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Midnight Sun (standard:mystery, 1113 words)
Author: CyranoAdded: Nov 25 2008Views/Reads: 2416/1105Story vote: 0.00 (0 votes)
Daniel Blake returned from work to find his wife had not returned home...she didn't return the next day or the next. Daniel feared for her safety. No belongings were missing and the weeks went by. Those weeks became months, then a year...till...
 



Pulses of rain sweep in off the Pacific, funnelling through the practice
ground at Bodega Golf Club. There's barely enough light yet to see from 
one end of the range to the other. On the high ground next to a wood, a 
solitary figure pounds golf balls toward the shoreline. The trees are 
full of sound; the commotion of crows, rain dripping onto leaves, and 
branches rustling. Rain saturates the man's jacket, seeping through to 
his shirt; squelching into his socks. But Daniel Blake is oblivious to 
these diversions. 

His only concession this damp, chilly morning has been a gentle rotation
of the arms. For a man who does little exercise and approaching a 
fortieth birthday, this is not enough. Every one of the dozen golf 
balls spears off to the right. It is infuriating, an injury to his 
pride as a five handicap golfer. 

‘Take it easy,' he reminds himself, ‘take it away slowly and hit through
the ball.' He tosses another ball onto the wet turf; takes another 
practice swing before taking a deep breath, planting his feet, and 
making solid contact between steel and balata with no jarring of cold 
hands or tingling of fingertips. He watches the ball curve away in a 
lazy arc before reaching its zenith and plunging back to earth only a 
few paces from the practice pin. He grunts in quiet satisfaction and 
with the rain dripping off his hat reaches into a shag bag for another 
ball. 

The memory that haunts him through the night is now relegated to the
back of his mind, at least whilst he dispatches a succession of white 
balls into the restless, grey Sonoma sky.  For an hour he practices. 
For an hour he thinks of little else other than grip, alignment, tempo, 
takeaway. 

“I want you to keep taking the medication. Don't give up hope.” The
doctor told him. But this platitude didn't make it easier. He hasn't 
given up hope, but he does keep asking himself how long will it be 
until there is no need to kill early morning hours watching black and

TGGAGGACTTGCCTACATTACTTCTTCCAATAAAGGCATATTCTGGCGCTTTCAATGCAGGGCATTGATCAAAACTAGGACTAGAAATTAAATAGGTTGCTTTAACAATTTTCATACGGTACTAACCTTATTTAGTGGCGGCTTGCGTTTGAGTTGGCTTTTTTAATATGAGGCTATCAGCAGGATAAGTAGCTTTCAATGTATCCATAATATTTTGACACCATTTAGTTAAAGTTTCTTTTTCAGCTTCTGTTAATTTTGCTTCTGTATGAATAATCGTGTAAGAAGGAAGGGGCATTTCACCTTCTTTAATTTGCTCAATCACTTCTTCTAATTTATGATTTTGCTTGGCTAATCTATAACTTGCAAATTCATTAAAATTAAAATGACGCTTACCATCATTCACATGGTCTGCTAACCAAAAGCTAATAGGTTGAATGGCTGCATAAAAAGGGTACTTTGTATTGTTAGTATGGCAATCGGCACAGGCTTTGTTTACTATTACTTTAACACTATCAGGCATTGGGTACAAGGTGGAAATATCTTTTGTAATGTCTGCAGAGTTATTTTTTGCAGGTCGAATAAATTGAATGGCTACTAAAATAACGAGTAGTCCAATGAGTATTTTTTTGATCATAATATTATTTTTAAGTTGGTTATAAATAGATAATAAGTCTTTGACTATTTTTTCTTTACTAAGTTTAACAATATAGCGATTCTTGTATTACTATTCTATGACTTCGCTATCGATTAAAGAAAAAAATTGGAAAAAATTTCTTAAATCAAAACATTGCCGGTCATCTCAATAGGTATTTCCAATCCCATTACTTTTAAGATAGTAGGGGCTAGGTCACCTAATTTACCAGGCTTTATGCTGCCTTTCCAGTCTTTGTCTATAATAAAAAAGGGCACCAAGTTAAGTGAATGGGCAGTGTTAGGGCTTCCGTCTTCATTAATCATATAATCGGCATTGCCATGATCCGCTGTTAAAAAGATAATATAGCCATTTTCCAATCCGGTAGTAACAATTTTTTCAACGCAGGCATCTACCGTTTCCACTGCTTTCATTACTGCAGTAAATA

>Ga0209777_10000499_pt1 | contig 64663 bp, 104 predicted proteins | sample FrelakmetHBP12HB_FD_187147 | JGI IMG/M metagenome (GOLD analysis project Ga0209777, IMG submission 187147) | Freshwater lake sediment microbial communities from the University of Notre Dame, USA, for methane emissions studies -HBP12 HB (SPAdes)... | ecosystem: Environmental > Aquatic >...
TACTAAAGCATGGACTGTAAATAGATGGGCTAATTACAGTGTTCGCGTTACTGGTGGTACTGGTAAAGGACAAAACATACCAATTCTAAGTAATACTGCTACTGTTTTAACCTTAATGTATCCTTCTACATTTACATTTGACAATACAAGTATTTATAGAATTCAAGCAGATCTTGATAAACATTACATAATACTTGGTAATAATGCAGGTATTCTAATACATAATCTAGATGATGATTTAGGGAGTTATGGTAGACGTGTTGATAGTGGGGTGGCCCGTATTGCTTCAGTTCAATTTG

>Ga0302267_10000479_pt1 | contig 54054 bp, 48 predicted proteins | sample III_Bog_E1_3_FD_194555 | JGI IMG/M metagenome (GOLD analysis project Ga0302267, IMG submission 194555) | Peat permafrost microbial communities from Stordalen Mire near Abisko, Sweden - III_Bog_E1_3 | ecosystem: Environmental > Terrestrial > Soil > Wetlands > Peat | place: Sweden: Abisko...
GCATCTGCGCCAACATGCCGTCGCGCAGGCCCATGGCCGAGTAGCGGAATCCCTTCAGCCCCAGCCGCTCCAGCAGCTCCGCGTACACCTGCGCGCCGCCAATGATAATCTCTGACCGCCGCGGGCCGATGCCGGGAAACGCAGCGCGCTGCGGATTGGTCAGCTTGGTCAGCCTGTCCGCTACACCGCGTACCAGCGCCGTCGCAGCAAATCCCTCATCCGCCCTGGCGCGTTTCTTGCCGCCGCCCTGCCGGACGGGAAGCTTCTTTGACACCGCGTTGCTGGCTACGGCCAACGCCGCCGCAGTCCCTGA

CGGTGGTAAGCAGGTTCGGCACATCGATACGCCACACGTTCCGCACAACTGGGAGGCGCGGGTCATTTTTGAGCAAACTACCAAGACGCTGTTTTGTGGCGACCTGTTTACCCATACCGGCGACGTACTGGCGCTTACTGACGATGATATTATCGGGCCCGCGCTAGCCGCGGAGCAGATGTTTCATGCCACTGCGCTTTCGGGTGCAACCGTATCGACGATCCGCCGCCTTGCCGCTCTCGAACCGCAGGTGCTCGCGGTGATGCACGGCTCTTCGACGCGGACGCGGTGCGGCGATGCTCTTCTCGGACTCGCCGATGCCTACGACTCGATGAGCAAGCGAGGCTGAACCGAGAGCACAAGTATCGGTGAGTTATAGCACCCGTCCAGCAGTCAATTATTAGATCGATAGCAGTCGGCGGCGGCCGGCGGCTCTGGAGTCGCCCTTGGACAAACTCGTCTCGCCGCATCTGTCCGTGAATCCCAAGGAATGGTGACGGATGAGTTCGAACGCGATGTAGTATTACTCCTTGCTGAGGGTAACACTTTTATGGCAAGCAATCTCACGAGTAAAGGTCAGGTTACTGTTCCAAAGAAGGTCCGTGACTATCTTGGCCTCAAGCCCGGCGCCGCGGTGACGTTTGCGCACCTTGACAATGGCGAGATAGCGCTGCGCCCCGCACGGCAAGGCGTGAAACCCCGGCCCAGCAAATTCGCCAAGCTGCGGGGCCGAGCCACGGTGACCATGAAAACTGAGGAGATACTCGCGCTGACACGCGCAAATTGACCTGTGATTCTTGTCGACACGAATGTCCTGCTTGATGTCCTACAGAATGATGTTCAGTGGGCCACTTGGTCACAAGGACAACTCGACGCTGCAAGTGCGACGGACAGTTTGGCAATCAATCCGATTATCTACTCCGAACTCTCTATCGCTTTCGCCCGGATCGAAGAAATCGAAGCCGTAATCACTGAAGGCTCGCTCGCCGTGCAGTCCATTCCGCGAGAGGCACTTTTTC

white movies on the TV? 

He picks up his clubs and shag bag and makes his way back to the
clubhouse, tossing them into his old 4 x 4 parked in the slot reserved 
for the club secretary. His eyes are drawn to the roof where water 
spills from a broken gutter. When first built the clubhouse had been 
the proud symbol of a prosperous community. There were sepia 
photographs of the opening ceremony with the mayor and a brass band and 
massed ranks of tweed coated onlookers. Since those heady days the 
clubhouse has been unloved and neglected. 

Just before eight thirty he steps inside the clubhouse and goes straight
to the locker room. He towels his hair and pulls on a dry shirt and 
socks. Emerging into the bar area, Jenny, wife of Tom Richardson, club 
steward, puts her cigarette aside and thrusts a mug of coffee into his 
hands. 

“You'll be needing this,” she says, crinkling her nose. 

He nods appreciatively and slopes off to his office. The desk is clear.
Absentmindedly he flicks through his diary.  Entries begin on 1st 
April, April Fools' Day; the first day he eased his backside back into 
this chair. He swings round to gaze out the window, taking a sip from 
the mug and grimaces. The administration is straightforward enough; 
what he finds frustrating is relying on others to do the most mundane 
things. Once a director of a merchant bank he could snap his fingers 
and people jump. Not any more. The drip of rainwater into a bucket 
standing in the corner is testament to this. He smiles whimsically. 

His office has just enough space to accommodate a desk, filing cabinet,
computer and solitary swivel chair. The shelves on the walls are 
crammed with files. It took Daniel only a few days to realise that his 
new job extended far outside these four walls, beyond the perimeter of 
the golf course. There is a community and he has become part of it; the 
affairs of the club and the town are inextricably linked. Henry 
Higgins, club captain and sail maker is one of the biggest employers in 
the area.  His recent behaviour has become even more eccentric than 
usual. If Daniels' growing apprehensions about the business affairs of 
the club captain are well founded, he predicts there will be troubled 
times ahead. And he knows very well that if someone has kicked Henry, 


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